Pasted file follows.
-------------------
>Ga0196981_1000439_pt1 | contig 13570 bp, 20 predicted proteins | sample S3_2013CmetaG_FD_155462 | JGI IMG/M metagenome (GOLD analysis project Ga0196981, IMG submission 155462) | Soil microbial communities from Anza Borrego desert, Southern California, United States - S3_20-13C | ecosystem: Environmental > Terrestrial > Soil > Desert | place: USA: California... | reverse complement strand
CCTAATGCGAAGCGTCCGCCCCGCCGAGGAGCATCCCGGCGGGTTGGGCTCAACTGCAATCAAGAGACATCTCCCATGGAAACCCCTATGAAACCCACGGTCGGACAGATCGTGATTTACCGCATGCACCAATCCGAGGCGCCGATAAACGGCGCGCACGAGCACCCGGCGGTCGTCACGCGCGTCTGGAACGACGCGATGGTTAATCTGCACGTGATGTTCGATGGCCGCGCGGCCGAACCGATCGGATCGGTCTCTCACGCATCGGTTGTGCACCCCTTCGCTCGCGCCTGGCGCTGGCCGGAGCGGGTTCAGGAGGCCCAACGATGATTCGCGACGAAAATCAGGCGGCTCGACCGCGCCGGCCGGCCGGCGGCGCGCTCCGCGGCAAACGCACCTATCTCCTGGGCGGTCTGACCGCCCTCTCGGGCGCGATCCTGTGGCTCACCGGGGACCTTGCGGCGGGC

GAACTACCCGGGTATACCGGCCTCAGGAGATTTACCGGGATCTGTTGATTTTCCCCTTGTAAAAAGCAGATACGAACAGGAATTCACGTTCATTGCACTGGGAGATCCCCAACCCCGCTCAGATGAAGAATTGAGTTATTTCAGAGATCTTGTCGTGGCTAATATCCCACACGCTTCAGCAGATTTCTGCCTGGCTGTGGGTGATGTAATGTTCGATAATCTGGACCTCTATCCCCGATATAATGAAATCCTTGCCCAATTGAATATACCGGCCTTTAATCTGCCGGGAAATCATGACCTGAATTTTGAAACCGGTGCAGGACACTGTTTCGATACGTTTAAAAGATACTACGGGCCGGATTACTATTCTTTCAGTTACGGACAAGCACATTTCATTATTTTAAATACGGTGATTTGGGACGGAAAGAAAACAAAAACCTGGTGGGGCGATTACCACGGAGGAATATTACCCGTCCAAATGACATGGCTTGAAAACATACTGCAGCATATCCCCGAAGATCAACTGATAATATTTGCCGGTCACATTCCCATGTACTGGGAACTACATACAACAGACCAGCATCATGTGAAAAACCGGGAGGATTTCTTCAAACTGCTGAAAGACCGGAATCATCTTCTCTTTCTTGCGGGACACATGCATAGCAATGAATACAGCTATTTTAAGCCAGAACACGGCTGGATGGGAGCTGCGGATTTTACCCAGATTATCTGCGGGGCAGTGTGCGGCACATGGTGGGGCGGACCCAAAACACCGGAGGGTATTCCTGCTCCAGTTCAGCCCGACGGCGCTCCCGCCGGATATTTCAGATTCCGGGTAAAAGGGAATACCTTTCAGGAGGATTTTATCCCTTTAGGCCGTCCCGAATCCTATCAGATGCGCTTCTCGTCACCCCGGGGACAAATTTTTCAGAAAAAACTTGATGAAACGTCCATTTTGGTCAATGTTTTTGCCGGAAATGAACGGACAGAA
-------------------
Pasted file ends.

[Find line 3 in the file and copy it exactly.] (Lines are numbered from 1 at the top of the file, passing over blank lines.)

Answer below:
GAACTACCCGGGTATACCGGCCTCAGGAGATTTACCGGGATCTGTTGATTTTCCCCTTGTAAAAAGCAGATACGAACAGGAATTCACGTTCATTGCACTGGGAGATCCCCAACCCCGCTCAGATGAAGAATTGAGTTATTTCAGAGATCTTGTCGTGGCTAATATCCCACACGCTTCAGCAGATTTCTGCCTGGCTGTGGGTGATGTAATGTTCGATAATCTGGACCTCTATCCCCGATATAATGAAATCCTTGCCCAATTGAATATACCGGCCTTTAATCTGCCGGGAAATCATGACCTGAATTTTGAAACCGGTGCAGGACACTGTTTCGATACGTTTAAAAGATACTACGGGCCGGATTACTATTCTTTCAGTTACGGACAAGCACATTTCATTATTTTAAATACGGTGATTTGGGACGGAAAGAAAACAAAAACCTGGTGGGGCGATTACCACGGAGGAATATTACCCGTCCAAATGACATGGCTTGAAAACATACTGCAGCATATCCCCGAAGATCAACTGATAATATTTGCCGGTCACATTCCCATGTACTGGGAACTACATACAACAGACCAGCATCATGTGAAAAACCGGGAGGATTTCTTCAAACTGCTGAAAGACCGGAATCATCTTCTCTTTCTTGCGGGACACATGCATAGCAATGAATACAGCTATTTTAAGCCAGAACACGGCTGGATGGGAGCTGCGGATTTTACCCAGATTATCTGCGGGGCAGTGTGCGGCACATGGTGGGGCGGACCCAAAACACCGGAGGGTATTCCTGCTCCAGTTCAGCCCGACGGCGCTCCCGCCGGATATTTCAGATTCCGGGTAAAAGGGAATACCTTTCAGGAGGATTTTATCCCTTTAGGCCGTCCCGAATCCTATCAGATGCGCTTCTCGTCACCCCGGGGACAAATTTTTCAGAAAAAACTTGATGAAACGTCCATTTTGGTCAATGTTTTTGCCGGAAATGAACGGACAGAA